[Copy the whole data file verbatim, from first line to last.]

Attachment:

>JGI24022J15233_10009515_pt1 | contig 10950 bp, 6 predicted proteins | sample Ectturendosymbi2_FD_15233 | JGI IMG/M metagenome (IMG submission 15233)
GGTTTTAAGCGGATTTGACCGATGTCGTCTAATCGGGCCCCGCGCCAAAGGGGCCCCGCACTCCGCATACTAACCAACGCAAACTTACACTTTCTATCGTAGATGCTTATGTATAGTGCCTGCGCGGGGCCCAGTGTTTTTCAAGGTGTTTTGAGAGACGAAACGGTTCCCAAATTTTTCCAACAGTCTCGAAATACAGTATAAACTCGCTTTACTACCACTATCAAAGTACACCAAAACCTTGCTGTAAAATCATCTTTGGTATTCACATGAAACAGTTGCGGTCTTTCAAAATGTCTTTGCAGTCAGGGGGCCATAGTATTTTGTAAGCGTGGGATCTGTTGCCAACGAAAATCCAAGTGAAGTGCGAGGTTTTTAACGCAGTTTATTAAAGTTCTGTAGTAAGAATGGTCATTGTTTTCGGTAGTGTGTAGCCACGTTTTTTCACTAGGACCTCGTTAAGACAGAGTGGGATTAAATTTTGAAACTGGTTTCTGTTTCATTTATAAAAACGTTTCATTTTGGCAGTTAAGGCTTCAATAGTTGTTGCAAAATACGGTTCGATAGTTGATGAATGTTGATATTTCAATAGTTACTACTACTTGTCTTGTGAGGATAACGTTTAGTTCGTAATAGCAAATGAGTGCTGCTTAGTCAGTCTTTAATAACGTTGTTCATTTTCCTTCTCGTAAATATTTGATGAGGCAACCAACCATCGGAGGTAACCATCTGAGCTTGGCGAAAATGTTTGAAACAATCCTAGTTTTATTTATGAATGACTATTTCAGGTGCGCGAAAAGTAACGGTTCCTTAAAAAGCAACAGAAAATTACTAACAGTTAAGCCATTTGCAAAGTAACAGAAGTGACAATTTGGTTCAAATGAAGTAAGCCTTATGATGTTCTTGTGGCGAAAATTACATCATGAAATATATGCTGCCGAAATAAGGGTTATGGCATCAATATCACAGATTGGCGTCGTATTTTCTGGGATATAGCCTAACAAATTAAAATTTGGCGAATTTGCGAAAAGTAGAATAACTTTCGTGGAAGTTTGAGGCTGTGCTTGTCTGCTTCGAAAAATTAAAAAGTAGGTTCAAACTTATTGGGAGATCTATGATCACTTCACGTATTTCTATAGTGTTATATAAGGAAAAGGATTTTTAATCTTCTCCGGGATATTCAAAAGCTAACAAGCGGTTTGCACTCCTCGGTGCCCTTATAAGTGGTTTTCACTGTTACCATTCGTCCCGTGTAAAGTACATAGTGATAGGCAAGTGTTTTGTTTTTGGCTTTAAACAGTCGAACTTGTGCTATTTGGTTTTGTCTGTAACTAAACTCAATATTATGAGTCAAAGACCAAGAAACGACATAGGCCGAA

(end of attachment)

>JGI24022J15233_10009515_pt1 | contig 10950 bp, 6 predicted proteins | sample Ectturendosymbi2_FD_15233 | JGI IMG/M metagenome (IMG submission 15233)
GGTTTTAAGCGGATTTGACCGATGTCGTCTAATCGGGCCCCGCGCCAAAGGGGCCCCGCACTCCGCATACTAACCAACGCAAACTTACACTTTCTATCGTAGATGCTTATGTATAGTGCCTGCGCGGGGCCCAGTGTTTTTCAAGGTGTTTTGAGAGACGAAACGGTTCCCAAATTTTTCCAACAGTCTCGAAATACAGTATAAACTCGCTTTACTACCACTATCAAAGTACACCAAAACCTTGCTGTAAAATCATCTTTGGTATTCACATGAAACAGTTGCGGTCTTTCAAAATGTCTTTGCAGTCAGGGGGCCATAGTATTTTGTAAGCGTGGGATCTGTTGCCAACGAAAATCCAAGTGAAGTGCGAGGTTTTTAACGCAGTTTATTAAAGTTCTGTAGTAAGAATGGTCATTGTTTTCGGTAGTGTGTAGCCACGTTTTTTCACTAGGACCTCGTTAAGACAGAGTGGGATTAAATTTTGAAACTGGTTTCTGTTTCATTTATAAAAACGTTTCATTTTGGCAGTTAAGGCTTCAATAGTTGTTGCAAAATACGGTTCGATAGTTGATGAATGTTGATATTTCAATAGTTACTACTACTTGTCTTGTGAGGATAACGTTTAGTTCGTAATAGCAAATGAGTGCTGCTTAGTCAGTCTTTAATAACGTTGTTCATTTTCCTTCTCGTAAATATTTGATGAGGCAACCAACCATCGGAGGTAACCATCTGAGCTTGGCGAAAATGTTTGAAACAATCCTAGTTTTATTTATGAATGACTATTTCAGGTGCGCGAAAAGTAACGGTTCCTTAAAAAGCAACAGAAAATTACTAACAGTTAAGCCATTTGCAAAGTAACAGAAGTGACAATTTGGTTCAAATGAAGTAAGCCTTATGATGTTCTTGTGGCGAAAATTACATCATGAAATATATGCTGCCGAAATAAGGGTTATGGCATCAATATCACAGATTGGCGTCGTATTTTCTGGGATATAGCCTAACAAATTAAAATTTGGCGAATTTGCGAAAAGTAGAATAACTTTCGTGGAAGTTTGAGGCTGTGCTTGTCTGCTTCGAAAAATTAAAAAGTAGGTTCAAACTTATTGGGAGATCTATGATCACTTCACGTATTTCTATAGTGTTATATAAGGAAAAGGATTTTTAATCTTCTCCGGGATATTCAAAAGCTAACAAGCGGTTTGCACTCCTCGGTGCCCTTATAAGTGGTTTTCACTGTTACCATTCGTCCCGTGTAAAGTACATAGTGATAGGCAAGTGTTTTGTTTTTGGCTTTAAACAGTCGAACTTGTGCTATTTGGTTTTGTCTGTAACTAAACTCAATATTATGAGTCAAAGACCAAGAAACGACATAGGCCGAA